The relationship between individual board members and the homeowners that they represent can be one of the best parts of a homeowners association. It can also be one of the most frustrating aspects on an HOA if these relationships are not healthy. A lot of the responsibility to create these healthy interactions rests on the shoulders of the board. Although you cannot control the reactions of the people around you, as an HOA board member, you can do your best to avoid these top mistakes to promote peace in the community.
Working Against the Board
There is a time to disagree, and there is a time to give up your opinions and support the rest of the board. Disagreement can justly occur during open discussions and during voting or elections. However, once the board has reached a decision, it is each board member’s responsibility to stand behind the decision. Disunity in the board can cause confusion, unnecessary anger, and resentment in the community.
Not Collecting Fees On Time
Most homeowners are incredibly faithful about paying their fees on time every month. Nothing is more frustrating and unprofessional than a board that neglects to collect the fees in a timely manner. This not only inconveniences residents, it makes the board seem like they do not care and disrupts crucial cash flow into the association.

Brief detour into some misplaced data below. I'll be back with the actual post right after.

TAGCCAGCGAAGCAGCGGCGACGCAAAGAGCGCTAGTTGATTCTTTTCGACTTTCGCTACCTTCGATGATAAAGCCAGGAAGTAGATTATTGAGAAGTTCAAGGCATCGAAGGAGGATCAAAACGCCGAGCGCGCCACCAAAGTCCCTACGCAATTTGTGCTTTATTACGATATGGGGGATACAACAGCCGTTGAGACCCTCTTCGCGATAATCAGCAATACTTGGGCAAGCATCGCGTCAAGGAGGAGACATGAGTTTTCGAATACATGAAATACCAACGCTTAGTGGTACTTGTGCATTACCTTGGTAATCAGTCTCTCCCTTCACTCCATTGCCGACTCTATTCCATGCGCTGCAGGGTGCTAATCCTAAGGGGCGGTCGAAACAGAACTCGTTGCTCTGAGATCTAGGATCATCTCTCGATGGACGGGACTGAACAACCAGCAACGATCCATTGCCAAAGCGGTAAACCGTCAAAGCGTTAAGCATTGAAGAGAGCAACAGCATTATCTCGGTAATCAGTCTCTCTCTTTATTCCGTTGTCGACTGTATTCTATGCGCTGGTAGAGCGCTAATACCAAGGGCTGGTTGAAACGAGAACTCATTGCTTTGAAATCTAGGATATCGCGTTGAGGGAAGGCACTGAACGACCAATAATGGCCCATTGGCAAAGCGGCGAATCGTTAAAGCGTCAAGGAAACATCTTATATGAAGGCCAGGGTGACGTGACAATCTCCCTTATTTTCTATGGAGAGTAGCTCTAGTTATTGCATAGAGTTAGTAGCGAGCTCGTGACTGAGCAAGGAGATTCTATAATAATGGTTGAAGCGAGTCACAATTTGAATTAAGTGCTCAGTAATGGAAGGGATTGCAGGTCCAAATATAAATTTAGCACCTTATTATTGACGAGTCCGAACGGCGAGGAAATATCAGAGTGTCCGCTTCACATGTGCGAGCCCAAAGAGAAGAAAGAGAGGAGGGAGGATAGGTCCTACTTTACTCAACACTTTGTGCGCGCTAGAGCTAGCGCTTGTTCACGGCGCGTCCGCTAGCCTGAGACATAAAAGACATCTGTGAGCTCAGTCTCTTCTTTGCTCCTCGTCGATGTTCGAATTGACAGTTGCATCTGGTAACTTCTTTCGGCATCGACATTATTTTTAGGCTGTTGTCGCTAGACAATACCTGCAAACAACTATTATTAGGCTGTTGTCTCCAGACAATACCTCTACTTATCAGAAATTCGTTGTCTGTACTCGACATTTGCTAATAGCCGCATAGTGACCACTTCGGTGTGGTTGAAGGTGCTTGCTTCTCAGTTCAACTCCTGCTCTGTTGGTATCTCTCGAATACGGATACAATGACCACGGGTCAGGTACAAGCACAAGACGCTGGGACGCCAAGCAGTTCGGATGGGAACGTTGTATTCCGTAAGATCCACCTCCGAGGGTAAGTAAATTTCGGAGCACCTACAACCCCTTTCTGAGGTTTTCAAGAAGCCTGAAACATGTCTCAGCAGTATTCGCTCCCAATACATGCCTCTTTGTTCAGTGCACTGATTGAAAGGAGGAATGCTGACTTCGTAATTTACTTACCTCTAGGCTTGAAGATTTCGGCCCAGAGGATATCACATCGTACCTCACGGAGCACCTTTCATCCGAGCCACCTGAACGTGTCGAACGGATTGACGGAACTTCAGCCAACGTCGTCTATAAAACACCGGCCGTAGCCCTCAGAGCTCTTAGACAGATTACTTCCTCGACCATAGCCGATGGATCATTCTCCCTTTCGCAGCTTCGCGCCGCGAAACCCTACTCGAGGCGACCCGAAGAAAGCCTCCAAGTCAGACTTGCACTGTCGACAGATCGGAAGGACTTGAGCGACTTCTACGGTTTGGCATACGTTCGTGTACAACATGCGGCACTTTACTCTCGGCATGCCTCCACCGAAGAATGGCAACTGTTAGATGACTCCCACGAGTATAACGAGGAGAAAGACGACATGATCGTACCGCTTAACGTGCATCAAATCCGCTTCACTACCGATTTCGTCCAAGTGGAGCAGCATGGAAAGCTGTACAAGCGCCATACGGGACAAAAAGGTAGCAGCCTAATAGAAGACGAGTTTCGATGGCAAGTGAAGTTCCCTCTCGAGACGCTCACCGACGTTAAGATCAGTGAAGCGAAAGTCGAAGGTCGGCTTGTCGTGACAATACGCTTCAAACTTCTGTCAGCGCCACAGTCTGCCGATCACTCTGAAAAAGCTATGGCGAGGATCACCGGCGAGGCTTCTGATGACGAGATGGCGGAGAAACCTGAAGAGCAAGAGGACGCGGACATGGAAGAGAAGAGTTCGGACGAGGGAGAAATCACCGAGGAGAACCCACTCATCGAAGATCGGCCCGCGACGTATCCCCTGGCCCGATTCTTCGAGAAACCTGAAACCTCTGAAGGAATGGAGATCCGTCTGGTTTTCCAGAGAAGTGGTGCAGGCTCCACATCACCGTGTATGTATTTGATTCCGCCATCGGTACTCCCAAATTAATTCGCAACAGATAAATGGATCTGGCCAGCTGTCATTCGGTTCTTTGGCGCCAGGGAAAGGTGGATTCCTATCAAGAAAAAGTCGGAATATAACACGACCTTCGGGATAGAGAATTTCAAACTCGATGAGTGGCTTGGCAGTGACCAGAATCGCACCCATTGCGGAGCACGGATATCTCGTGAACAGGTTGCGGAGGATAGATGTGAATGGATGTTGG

Neglecting to File Tax Returns
A common misconception among board members is that it is unnecessary for a homeowners association to file tax returns during tax season. In fact, most HOAs are required to pay some taxes, and even those who have officially registered as a non-profit organization still have to fill out IRS Form 1120-H or similar. Failing to do so can drag the community down by exposing the association to fees, penalties, and the loss of your non-profit status.
Working Without the Board’s Approval
Although enthusiasm and a desire to improve your homeowners association is a good and healthy thing, this eagerness can translate into frustration when it is viewed as an attempt to gain control or power over the rest of the board. This can happen when you go behind the back of the board by having meetings with residents, contractors, or vendors without the knowledge or permission of the board. Even if you think you are working in conjunction with the board’s wishes, it is best to always gain approval before acting.
Neglecting to Update Insurance
Excessive special assessments are one of the most frustrating things for homeowners. Special assessments can happen when the board neglects to update current insurance, does not have insurance at all, or does not choose an effective policy. It is the board’s responsibility to maintain an updated and excellent policy at all times in case of emergency or natural disaster.
As an individual board member, you can have a lot of positive influence on the other board members, residents, and the community at large. By reminding the board to file taxes and update insurance, and by working with the board instead of against it, you can bring favorable changes to your association.